PENAS BLANCAS, Nicaragua (Reuters) - Nicaragua on Sunday closed its border with Costa Rica to hundreds of Cubans headed for the United States, stoking diplomatic tensions over a growing wave of migrants making the journey north from the Communist-ruled island.
Nicaragua’s government accused Costa Rica of sparking a “humanitarian crisis” after its southern neighbor issued transit visas over the weekend to more than 1,000 Cubans who had been detained at its border with Panama demanding the right to proceed.
Central America and Mexico have registered a surge in migrants from the island as the process of detente between Washington and Havana announced in December stirs fears that long-standing U.S. asylum rights for Cubans may soon end.
Led by former Marxist guerrilla Daniel Ortega, Nicaragua is a close ally of Cuba, and his administration complained that Costa Rica’s actions had violated its national sovereignty.
“The Nicaraguan government calls on the international organizations responsible to deal urgently with this complaint,” Rosario Murillo, government spokeswoman and first lady of Nicaragua, said in a statement.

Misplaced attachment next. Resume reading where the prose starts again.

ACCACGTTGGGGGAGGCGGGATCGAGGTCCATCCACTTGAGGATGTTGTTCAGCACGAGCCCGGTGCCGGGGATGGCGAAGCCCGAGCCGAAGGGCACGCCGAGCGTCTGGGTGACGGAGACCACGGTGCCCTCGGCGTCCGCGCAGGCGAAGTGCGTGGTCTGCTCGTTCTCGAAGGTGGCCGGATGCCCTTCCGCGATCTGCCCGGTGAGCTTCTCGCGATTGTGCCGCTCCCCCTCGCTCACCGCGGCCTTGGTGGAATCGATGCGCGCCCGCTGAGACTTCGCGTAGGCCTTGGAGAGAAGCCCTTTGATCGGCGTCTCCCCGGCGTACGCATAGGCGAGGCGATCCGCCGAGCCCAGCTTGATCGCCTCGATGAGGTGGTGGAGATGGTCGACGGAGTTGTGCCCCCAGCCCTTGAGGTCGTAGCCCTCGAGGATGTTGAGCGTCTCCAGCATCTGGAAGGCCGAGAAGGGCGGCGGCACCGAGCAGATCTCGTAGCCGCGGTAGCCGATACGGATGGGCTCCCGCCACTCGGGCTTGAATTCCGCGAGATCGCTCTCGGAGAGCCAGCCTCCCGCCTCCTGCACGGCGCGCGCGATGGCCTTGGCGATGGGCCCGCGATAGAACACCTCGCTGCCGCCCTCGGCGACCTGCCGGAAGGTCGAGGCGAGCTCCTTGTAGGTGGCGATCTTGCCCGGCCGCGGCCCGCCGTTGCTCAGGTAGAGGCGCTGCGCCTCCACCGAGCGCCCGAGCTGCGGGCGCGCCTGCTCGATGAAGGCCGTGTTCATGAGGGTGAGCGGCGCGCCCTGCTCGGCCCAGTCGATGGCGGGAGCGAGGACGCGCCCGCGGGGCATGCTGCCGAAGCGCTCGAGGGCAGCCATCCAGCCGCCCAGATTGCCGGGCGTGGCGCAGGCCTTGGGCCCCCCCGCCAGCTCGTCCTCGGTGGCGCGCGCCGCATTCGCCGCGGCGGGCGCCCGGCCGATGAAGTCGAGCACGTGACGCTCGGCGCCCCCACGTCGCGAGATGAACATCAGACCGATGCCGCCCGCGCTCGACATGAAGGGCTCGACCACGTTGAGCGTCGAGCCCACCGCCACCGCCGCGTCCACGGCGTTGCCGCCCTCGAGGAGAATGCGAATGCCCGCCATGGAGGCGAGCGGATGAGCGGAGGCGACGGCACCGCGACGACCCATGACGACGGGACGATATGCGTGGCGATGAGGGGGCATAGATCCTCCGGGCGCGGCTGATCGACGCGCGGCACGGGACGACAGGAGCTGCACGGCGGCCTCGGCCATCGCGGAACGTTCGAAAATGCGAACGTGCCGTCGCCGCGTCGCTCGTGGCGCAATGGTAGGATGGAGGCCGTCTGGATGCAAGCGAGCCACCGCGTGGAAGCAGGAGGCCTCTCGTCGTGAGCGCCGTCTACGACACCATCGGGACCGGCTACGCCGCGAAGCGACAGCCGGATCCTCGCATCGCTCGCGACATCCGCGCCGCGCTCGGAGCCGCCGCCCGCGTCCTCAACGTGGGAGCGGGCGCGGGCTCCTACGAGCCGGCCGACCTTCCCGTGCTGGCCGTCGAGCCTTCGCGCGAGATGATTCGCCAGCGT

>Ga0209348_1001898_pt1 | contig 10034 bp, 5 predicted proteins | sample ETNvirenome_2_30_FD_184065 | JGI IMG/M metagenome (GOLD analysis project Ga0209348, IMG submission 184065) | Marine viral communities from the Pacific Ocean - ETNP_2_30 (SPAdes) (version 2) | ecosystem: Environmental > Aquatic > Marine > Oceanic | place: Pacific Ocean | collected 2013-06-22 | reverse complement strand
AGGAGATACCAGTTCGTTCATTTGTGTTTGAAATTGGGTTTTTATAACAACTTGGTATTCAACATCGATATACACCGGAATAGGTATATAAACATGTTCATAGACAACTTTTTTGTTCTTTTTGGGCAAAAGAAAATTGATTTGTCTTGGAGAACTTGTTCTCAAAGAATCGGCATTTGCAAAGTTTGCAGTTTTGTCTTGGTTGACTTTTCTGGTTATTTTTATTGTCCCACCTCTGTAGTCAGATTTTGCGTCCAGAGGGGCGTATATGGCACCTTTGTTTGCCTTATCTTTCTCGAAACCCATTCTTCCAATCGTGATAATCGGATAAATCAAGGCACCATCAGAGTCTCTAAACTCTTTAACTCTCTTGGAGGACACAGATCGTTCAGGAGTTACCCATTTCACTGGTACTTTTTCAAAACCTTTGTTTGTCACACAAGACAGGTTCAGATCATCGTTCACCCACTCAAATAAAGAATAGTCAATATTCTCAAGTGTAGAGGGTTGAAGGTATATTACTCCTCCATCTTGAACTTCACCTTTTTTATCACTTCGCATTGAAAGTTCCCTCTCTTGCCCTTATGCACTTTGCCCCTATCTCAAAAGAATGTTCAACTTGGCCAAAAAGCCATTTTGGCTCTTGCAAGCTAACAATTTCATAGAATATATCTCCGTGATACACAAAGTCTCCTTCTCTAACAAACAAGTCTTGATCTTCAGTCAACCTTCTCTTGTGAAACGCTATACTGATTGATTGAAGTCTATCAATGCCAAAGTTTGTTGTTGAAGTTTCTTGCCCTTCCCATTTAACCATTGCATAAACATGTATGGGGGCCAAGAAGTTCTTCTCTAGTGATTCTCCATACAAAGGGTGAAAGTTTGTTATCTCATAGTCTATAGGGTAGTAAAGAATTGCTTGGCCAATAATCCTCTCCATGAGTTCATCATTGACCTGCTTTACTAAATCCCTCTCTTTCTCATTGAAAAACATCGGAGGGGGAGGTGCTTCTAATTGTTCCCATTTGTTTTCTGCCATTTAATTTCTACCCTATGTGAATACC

The Costa Rican government had no immediate comment.
Under arrangements stemming from the Cold War era, Cuban migrants receive special treatment on reaching the United States. According to the “wet-foot, dry-foot” policy, Cubans who set foot on U.S. soil can stay, while those captured at sea are sent back.
Earlier on Sunday, Nicaraguan security forces turned back hundreds of Cubans who they say had crossed into the country illegally. The security forces later stood guard as migrants looked on in the hope they could soon progress.
“We don’t want to stay in any of these countries, our aim is to reach the United States, that’s our objective,” said 33-year-old Alexei Cabezas, adding he left Cuba nearly a month ago and was also held up at the Costa Rica-Panama border.
Another migrant calling himself Damian estimated there were about 2,000 Cubans on the Costa Rican side of the border with Nicaragua.
“Here we are waiting to be granted the safe-conduct that Nicaragua always gives to Cubans. But, well, today’s Sunday, and we don’t know if they’re going to work today or not,” said 30-year-old Maria del Carmen Garcia, another migrant.
Writing by Dave Graham; Editing by Peter Cooney